In Walther's cross-complaint, he acknowledges that he had consigned the work to John Weber Gallery in or around 1988, and "agreed to share with the John Weber Gallery the proceeds of the sale of any of the consigned works." However, he also asserts that "at no time did [he] authorize a sale of the work by John Weber Gallery." Most gallery consignments, however, are made with the purpose of selling a work. Walther says he never received any proceeds from the sale of the photographs and drawings to Johnson. (Given Weber's reputation for not paying artists, it is a plausible claim.)

In his account, Walther says Johnson contacted him in July 2008 and that at their meeting Johnson produced a letter that he had supposedly faxed to Walther in 2001 but which he never received. Walther says that Johnson then tried to persuade him to sign a new consignment agreement, but he refused and demanded the return of his work, contradicting Johnson's assertion that a verbal agreement was reached.

Stern argues, "John Weber Gallery's failure to account for the works and failure to return them constituted a breach of contract." Because Walther failed to pursue Weber on those charges and the statue of limitations has passed, Stern says that such claims against Urban Architecture are also barred. Stern notes that in the June 30 complaint, Sachs "failed to disclose the fact that Urban Architecture had filed a declaratory judgment action over one month prior" to Walther's filing.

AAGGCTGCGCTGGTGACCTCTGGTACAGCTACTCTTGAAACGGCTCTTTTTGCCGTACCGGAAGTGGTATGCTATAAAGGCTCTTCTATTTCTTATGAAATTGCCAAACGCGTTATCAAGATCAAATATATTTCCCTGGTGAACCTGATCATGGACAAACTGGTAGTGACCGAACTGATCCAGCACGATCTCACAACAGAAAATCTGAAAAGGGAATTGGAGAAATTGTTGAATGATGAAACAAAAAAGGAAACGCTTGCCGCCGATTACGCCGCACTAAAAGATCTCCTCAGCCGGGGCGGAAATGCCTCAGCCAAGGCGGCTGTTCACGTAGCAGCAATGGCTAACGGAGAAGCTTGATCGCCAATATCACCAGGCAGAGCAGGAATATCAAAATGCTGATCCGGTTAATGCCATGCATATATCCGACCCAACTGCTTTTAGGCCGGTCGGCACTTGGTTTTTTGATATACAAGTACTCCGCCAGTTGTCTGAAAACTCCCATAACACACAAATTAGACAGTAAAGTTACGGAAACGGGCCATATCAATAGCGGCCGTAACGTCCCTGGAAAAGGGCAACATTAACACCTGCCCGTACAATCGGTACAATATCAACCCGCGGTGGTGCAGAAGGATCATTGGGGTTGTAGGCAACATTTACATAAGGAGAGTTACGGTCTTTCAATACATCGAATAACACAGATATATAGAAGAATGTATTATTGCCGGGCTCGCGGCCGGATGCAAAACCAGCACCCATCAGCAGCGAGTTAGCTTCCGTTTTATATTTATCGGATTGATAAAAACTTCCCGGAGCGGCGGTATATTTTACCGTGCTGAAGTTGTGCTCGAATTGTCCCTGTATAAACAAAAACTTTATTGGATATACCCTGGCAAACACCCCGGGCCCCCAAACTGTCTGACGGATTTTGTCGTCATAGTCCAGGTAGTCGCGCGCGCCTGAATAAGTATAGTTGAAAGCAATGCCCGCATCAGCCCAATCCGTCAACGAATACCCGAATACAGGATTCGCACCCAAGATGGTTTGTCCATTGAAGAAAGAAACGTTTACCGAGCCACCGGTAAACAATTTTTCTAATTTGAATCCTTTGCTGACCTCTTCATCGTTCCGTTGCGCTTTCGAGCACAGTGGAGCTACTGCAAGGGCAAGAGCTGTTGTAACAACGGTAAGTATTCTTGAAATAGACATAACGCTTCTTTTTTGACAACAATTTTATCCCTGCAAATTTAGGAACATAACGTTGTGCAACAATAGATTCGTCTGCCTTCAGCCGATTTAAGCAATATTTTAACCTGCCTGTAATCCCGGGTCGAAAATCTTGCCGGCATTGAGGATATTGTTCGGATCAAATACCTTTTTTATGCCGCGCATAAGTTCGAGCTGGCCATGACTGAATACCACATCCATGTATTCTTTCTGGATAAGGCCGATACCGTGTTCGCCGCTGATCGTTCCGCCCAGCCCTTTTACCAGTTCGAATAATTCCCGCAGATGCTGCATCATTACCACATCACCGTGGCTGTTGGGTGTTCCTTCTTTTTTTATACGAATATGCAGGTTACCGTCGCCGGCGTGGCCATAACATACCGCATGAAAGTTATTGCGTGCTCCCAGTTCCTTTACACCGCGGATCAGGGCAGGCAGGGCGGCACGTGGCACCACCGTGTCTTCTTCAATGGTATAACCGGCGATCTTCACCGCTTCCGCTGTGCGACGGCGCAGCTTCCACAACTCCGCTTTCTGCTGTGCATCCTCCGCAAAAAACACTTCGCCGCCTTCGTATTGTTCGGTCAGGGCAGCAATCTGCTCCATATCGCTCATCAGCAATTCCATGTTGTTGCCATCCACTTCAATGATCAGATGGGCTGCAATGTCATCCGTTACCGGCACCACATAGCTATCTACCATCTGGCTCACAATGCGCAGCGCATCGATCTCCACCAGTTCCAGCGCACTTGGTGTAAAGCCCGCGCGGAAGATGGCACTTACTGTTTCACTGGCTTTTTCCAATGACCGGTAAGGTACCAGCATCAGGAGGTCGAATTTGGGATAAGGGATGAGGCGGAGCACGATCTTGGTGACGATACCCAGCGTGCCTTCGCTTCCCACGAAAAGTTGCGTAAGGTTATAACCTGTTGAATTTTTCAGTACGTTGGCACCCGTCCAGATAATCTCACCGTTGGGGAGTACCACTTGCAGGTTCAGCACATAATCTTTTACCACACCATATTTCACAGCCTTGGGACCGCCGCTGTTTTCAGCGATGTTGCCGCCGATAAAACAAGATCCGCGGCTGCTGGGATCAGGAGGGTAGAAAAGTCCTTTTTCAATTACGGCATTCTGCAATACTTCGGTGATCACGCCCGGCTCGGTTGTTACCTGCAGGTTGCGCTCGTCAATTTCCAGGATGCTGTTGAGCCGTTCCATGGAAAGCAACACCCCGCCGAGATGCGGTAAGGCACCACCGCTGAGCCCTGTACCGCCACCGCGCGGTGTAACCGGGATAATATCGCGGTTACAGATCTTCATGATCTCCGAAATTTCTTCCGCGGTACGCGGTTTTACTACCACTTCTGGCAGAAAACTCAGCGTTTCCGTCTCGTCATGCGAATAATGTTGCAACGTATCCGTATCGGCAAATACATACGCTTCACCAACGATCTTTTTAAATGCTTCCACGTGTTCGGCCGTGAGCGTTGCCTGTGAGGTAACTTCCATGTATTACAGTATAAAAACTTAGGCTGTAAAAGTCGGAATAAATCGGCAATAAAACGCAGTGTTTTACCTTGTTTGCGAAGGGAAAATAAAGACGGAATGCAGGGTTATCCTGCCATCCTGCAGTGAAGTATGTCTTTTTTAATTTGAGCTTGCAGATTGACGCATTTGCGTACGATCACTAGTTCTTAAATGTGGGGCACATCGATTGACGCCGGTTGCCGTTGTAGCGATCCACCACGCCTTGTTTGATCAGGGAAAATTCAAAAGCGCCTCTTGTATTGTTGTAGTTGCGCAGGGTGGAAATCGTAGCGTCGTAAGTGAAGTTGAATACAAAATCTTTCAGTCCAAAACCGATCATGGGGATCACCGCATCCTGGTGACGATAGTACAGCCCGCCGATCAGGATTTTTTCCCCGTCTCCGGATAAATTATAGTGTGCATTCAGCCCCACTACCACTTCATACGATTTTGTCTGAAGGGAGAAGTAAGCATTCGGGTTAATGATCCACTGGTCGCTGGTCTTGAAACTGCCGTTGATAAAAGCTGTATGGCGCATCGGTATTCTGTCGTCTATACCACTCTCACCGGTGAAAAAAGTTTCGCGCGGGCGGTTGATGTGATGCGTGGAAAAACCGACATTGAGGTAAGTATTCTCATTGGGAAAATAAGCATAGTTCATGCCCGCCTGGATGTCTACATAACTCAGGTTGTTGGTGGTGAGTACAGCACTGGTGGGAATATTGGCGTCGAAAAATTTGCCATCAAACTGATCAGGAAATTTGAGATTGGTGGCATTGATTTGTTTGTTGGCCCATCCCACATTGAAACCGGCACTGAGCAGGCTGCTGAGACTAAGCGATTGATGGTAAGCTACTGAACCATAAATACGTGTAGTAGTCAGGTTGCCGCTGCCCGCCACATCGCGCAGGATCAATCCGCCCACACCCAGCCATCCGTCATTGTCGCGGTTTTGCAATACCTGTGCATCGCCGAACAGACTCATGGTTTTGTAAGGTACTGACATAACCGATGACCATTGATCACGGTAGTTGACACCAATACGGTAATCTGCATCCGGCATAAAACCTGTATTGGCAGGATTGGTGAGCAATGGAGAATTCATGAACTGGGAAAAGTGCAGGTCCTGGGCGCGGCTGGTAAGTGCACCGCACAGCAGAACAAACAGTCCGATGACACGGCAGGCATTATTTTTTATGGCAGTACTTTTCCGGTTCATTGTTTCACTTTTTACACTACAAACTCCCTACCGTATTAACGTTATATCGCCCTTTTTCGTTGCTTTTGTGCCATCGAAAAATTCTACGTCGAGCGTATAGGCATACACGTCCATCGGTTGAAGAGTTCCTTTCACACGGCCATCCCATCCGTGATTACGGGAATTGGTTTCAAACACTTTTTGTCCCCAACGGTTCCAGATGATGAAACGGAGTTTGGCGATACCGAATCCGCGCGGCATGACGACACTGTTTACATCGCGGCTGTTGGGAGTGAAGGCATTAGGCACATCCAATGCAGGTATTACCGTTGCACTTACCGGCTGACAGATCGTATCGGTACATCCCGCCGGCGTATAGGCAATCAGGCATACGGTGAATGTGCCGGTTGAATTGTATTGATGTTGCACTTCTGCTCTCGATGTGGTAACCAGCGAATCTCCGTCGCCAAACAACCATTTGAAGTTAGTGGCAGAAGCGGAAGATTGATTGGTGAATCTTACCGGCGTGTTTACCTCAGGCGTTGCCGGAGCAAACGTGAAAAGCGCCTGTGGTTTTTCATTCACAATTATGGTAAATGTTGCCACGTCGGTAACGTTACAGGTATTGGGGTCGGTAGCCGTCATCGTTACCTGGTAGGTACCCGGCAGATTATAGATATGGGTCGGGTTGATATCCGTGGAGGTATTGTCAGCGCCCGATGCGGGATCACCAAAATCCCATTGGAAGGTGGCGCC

With regard to the verbal agreement, which can be enforceable in court, Urban Architecture alleges that Walther's change of mind was caused in part by his wife, Susanne Walther, and Peter Freeman gallery. Johnson also claims that the events thwarted a pending sale of the works for $750,000–$675,000 for the assemblages and $75,000 for the drawings and photographs. As a result, Urban Architecture is seeking damages in the amount of $375,000 for its share of the lost sale and $100,000 for storage costs since 2001.

In addition, they are seeking $1 million for defamation due to Walther's allegedly filing a report with the Art Loss Register naming Johnson as the thief; proof of the filing has not been provided to Stern or Urban Architecture. A call to the Art Loss Register could not immediately confirm this particular filing but revealed over 100 reports of Walther works that have been lost or stolen.

Also at issue is whether 1. Werksatz is an original work of art, as the artist maintains. Urban Architecture disputes that distinction, noting that there are multiple versions (versions are in the collections of MoMA and the Dia Art Foundation in New York) and thousands of photographs.

Walther is expected to travel to New York in September for a day-long colloquium on Sept. 17 at Dia:Beacon, where 1. Werksatz (First Work Set) is included in "Work as Action," a survey of his action-related pieces on view through Feb. 13, and to participate in a conversation with independent curator Jennifer Winkworth on Sept. 19 at Dia:Chelsea.


An early version of this article incorrectly stated that
A.i.A.'s call to Sachs's office was not returned. In fact, a response was not available by press time.

Photo by Timm Rautert. Courtesy Peter Freeman, Inc.